Maybe you’re a poet. Maybe you’re an activist. Maybe you knit lampshades.
You spent a lot of time writing those poems, agitating and knitting. The one thing that we all have in common is that we all need to connect with people who might, at some point, want what we create.
If you want people to pay money, and even if you want to keep your art pure, by getting people to pay in attention rather than money, we all have to get our stuff to market. Eek. Marketing. (Please read on!)
(Please forgive me, ghost of Bill Hicks. Just trying to help.)
You might sing a better song than that person on TV, but they somehow (probably unfairly, using evil trickery) got their stuff to market.
Fame isn’t meritocratic. In the bad old days, all you could do was whine about monopolists and the TV-industrial complex. Doesn’t have to be like that anymore.
Some people don’t like the word “marketing”, and that’s why Malcolm Gladwell wrote a book about ideas spreading and called it The Tipping Point. It made people feel clever and became a best-seller.
Turns out people are interested in marketing if you call it something else. This is marketing marketing.
Where Gladwell wrote the The Tipping Point for the general audience, Seth Godin wrote Spreading The Ideavirus for people who wanted to get stuff done and out there.
He made it free and downloadable.
In All Marketers Are Liars, Godin suggests that if you have an idea, and you want people to engage with it, you’re in marketing, whether you know it or not. (He might be lying, though!)
But Seth’s early innovation was Permission Marketing. The idea here is that you shouldn’t bother people who don’t want to hear from you. It’s common sense to you and me, but some in the marketing world needed Seth to write a whole book about it!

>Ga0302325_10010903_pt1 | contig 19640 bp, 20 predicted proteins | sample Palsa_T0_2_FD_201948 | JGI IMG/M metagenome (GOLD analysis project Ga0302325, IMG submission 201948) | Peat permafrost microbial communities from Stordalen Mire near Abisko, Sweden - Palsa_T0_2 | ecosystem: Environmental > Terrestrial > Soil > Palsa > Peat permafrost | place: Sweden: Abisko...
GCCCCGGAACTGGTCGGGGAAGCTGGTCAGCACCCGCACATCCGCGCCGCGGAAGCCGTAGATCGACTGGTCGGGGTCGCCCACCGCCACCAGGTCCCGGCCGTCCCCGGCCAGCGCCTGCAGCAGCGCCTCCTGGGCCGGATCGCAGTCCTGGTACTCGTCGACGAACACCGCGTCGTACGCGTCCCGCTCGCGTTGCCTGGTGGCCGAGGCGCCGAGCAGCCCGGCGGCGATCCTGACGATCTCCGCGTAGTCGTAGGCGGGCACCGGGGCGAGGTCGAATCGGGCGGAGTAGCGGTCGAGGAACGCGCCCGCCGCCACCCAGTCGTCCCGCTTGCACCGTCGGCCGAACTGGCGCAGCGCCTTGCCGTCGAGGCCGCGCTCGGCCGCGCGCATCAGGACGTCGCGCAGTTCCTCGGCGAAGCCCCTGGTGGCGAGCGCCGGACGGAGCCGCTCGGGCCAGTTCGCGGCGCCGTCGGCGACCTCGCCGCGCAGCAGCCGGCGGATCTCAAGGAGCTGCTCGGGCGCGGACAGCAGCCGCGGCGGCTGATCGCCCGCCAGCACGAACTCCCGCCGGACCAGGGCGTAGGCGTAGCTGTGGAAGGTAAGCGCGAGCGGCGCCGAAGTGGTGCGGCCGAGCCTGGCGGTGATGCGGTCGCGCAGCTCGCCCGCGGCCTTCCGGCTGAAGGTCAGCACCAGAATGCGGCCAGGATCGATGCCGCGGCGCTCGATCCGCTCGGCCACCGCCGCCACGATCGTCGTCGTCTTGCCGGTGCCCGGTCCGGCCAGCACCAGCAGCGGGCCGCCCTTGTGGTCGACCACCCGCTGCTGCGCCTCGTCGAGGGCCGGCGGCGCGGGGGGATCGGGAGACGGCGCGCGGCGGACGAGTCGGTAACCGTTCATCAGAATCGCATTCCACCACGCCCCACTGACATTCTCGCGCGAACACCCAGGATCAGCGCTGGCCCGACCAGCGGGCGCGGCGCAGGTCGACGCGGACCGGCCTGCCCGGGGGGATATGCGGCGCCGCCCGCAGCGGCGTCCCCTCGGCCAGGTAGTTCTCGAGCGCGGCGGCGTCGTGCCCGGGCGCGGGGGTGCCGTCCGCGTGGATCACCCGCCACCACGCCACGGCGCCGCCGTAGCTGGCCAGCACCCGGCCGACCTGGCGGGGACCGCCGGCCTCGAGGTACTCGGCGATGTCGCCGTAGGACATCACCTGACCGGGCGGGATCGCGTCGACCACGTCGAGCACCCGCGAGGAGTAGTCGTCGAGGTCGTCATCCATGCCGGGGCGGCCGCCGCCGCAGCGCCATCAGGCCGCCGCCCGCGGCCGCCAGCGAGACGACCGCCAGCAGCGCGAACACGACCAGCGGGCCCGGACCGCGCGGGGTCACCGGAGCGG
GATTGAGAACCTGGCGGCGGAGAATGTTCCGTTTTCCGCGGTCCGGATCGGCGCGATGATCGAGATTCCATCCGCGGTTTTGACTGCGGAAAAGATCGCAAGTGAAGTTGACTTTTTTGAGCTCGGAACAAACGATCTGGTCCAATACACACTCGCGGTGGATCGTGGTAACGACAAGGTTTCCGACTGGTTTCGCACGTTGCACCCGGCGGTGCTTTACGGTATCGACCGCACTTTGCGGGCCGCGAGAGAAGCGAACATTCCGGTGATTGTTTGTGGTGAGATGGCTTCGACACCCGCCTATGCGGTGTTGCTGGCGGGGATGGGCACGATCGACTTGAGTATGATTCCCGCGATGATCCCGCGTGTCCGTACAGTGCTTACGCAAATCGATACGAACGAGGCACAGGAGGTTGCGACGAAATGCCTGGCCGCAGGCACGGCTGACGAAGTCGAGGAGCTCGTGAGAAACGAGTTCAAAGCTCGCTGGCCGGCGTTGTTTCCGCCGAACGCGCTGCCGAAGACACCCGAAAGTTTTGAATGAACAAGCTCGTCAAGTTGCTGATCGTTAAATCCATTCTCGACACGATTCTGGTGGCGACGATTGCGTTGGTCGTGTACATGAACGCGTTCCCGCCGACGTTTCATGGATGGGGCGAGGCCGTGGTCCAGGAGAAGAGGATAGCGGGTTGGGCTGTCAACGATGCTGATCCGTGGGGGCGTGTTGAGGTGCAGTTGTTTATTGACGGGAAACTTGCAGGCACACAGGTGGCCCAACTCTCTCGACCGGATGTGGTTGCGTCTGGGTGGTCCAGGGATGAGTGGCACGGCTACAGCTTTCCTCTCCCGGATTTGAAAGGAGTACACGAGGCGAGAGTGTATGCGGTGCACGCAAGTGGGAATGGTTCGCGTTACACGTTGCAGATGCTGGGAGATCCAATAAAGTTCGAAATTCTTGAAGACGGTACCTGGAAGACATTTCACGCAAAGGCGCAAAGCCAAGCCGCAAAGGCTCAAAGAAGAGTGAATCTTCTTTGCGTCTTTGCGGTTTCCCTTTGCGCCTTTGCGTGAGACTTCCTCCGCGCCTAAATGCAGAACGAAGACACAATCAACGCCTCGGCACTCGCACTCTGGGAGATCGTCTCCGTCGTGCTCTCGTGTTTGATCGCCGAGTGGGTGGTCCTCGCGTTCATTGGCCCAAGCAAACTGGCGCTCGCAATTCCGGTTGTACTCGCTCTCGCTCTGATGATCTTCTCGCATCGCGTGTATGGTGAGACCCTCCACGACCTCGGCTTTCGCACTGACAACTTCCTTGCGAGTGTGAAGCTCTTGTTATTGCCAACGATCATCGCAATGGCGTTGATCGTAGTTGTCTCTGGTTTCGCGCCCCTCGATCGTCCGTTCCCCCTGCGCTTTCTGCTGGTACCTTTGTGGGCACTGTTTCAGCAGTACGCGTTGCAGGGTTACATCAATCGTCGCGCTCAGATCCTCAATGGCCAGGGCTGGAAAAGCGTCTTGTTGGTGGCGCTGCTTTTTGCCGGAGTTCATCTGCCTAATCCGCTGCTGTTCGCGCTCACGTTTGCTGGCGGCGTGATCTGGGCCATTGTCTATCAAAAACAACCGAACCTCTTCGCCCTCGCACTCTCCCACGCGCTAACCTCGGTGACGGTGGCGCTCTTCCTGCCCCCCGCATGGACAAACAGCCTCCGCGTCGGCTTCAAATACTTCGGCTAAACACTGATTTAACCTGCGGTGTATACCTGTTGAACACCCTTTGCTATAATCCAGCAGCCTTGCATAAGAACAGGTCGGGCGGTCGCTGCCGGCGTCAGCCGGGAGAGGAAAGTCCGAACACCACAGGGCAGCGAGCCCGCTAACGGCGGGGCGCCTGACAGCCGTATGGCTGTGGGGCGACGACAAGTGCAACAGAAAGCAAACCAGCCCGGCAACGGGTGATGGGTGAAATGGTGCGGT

The old model revolved around the right (purchased with bales of cash) to interrupt people over and over again until they give in, and buy Coke or vote for UKIP.
It still works, evidently, but the internet changes things a little bit – and it’s good news for you!
How many Viagra emails have you opened lately? How many ads have you skipped lately? Now think about emails and messages from people you want to hear from (anticipated, personal and relevant, as Godin puts it).
That Viagra salesman (it has to be a man, right?) that just spammed a billion people is getting his ass kicked, in attention terms, by your little mailing list, because everybody on it wanted to hear from you.
Your list (or however you prefer to connect) wins, because you made a genuine connection with people who like what you do.
Whatever it is you’re making, (poems, social change, knitted lampshades), if it’s for other people, you need to build a following and get it to them.
Yes, it’s a lot harder to do for those of us without powerful media connections, but it used to be impossible. Now it’s not.
So, just to round up, build away with the social networks, lists, and what have you, but build permission at the same time.
PS. Some of my best friends are marketers. Go easy on me if you read this, guys!